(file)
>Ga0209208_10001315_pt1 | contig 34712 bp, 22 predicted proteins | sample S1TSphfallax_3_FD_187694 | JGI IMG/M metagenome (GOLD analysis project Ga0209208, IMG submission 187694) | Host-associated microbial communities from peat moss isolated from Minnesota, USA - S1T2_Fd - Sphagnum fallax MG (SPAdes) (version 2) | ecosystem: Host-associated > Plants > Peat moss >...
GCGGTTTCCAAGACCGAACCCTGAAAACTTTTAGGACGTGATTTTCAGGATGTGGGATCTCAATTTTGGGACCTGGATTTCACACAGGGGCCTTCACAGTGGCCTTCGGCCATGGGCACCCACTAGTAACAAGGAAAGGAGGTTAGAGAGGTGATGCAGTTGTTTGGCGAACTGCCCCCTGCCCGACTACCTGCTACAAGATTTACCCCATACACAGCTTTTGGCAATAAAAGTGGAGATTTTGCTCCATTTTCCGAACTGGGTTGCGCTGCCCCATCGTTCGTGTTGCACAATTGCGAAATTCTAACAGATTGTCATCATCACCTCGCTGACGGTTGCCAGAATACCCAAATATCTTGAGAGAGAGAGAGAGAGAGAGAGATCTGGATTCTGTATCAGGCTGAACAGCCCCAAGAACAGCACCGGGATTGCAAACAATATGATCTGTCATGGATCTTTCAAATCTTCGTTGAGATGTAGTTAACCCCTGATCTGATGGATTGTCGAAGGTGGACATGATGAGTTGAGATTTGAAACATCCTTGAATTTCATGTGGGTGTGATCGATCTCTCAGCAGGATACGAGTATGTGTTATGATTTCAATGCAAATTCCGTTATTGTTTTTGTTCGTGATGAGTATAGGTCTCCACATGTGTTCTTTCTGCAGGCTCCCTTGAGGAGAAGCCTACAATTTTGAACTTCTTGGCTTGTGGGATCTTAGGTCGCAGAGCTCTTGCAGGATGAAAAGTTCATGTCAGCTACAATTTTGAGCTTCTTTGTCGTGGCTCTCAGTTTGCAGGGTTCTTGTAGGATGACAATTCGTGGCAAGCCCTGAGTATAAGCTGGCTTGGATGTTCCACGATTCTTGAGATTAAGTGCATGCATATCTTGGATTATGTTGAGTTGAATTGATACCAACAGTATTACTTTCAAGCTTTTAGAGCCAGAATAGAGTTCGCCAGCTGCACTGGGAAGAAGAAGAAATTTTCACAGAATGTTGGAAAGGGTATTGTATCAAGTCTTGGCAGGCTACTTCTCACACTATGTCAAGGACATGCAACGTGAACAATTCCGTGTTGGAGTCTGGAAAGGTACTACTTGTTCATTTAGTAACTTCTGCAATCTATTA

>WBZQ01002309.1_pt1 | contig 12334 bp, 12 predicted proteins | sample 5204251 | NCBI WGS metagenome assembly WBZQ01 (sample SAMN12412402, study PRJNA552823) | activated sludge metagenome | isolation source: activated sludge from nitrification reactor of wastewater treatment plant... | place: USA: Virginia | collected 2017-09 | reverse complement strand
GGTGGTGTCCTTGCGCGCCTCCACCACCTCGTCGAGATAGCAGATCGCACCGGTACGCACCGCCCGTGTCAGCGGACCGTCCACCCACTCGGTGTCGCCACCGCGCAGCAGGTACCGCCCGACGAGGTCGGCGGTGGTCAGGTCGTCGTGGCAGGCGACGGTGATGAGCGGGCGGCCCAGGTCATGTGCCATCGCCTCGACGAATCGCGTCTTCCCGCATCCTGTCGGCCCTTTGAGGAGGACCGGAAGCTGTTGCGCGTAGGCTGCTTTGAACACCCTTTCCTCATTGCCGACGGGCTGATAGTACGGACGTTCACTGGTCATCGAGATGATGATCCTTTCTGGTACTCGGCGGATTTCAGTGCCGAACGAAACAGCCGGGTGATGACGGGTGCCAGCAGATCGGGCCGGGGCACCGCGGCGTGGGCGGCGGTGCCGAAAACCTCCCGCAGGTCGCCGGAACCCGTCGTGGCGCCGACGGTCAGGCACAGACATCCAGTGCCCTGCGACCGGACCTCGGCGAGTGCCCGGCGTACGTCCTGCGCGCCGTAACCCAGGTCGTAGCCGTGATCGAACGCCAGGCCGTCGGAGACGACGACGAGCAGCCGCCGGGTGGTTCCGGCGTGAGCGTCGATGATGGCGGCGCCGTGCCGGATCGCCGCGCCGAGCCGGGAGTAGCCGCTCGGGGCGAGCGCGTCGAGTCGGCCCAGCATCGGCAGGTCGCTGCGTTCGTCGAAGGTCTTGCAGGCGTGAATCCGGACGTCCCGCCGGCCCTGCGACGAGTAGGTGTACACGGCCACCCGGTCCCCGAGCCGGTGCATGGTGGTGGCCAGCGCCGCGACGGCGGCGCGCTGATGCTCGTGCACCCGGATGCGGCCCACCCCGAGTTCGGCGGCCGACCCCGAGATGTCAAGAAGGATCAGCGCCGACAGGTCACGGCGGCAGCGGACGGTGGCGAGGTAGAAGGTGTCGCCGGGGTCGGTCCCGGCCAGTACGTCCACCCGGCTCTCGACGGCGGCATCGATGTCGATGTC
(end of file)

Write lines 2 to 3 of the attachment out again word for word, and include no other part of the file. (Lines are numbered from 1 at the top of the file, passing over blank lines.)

GCGGTTTCCAAGACCGAACCCTGAAAACTTTTAGGACGTGATTTTCAGGATGTGGGATCTCAATTTTGGGACCTGGATTTCACACAGGGGCCTTCACAGTGGCCTTCGGCCATGGGCACCCACTAGTAACAAGGAAAGGAGGTTAGAGAGGTGATGCAGTTGTTTGGCGAACTGCCCCCTGCCCGACTACCTGCTACAAGATTTACCCCATACACAGCTTTTGGCAATAAAAGTGGAGATTTTGCTCCATTTTCCGAACTGGGTTGCGCTGCCCCATCGTTCGTGTTGCACAATTGCGAAATTCTAACAGATTGTCATCATCACCTCGCTGACGGTTGCCAGAATACCCAAATATCTTGAGAGAGAGAGAGAGAGAGAGAGATCTGGATTCTGTATCAGGCTGAACAGCCCCAAGAACAGCACCGGGATTGCAAACAATATGATCTGTCATGGATCTTTCAAATCTTCGTTGAGATGTAGTTAACCCCTGATCTGATGGATTGTCGAAGGTGGACATGATGAGTTGAGATTTGAAACATCCTTGAATTTCATGTGGGTGTGATCGATCTCTCAGCAGGATACGAGTATGTGTTATGATTTCAATGCAAATTCCGTTATTGTTTTTGTTCGTGATGAGTATAGGTCTCCACATGTGTTCTTTCTGCAGGCTCCCTTGAGGAGAAGCCTACAATTTTGAACTTCTTGGCTTGTGGGATCTTAGGTCGCAGAGCTCTTGCAGGATGAAAAGTTCATGTCAGCTACAATTTTGAGCTTCTTTGTCGTGGCTCTCAGTTTGCAGGGTTCTTGTAGGATGACAATTCGTGGCAAGCCCTGAGTATAAGCTGGCTTGGATGTTCCACGATTCTTGAGATTAAGTGCATGCATATCTTGGATTATGTTGAGTTGAATTGATACCAACAGTATTACTTTCAAGCTTTTAGAGCCAGAATAGAGTTCGCCAGCTGCACTGGGAAGAAGAAGAAATTTTCACAGAATGTTGGAAAGGGTATTGTATCAAGTCTTGGCAGGCTACTTCTCACACTATGTCAAGGACATGCAACGTGAACAATTCCGTGTTGGAGTCTGGAAAGGTACTACTTGTTCATTTAGTAACTTCTGCAATCTATTA

>WBZQ01002309.1_pt1 | contig 12334 bp, 12 predicted proteins | sample 5204251 | NCBI WGS metagenome assembly WBZQ01 (sample SAMN12412402, study PRJNA552823) | activated sludge metagenome | isolation source: activated sludge from nitrification reactor of wastewater treatment plant... | place: USA: Virginia | collected 2017-09 | reverse complement strand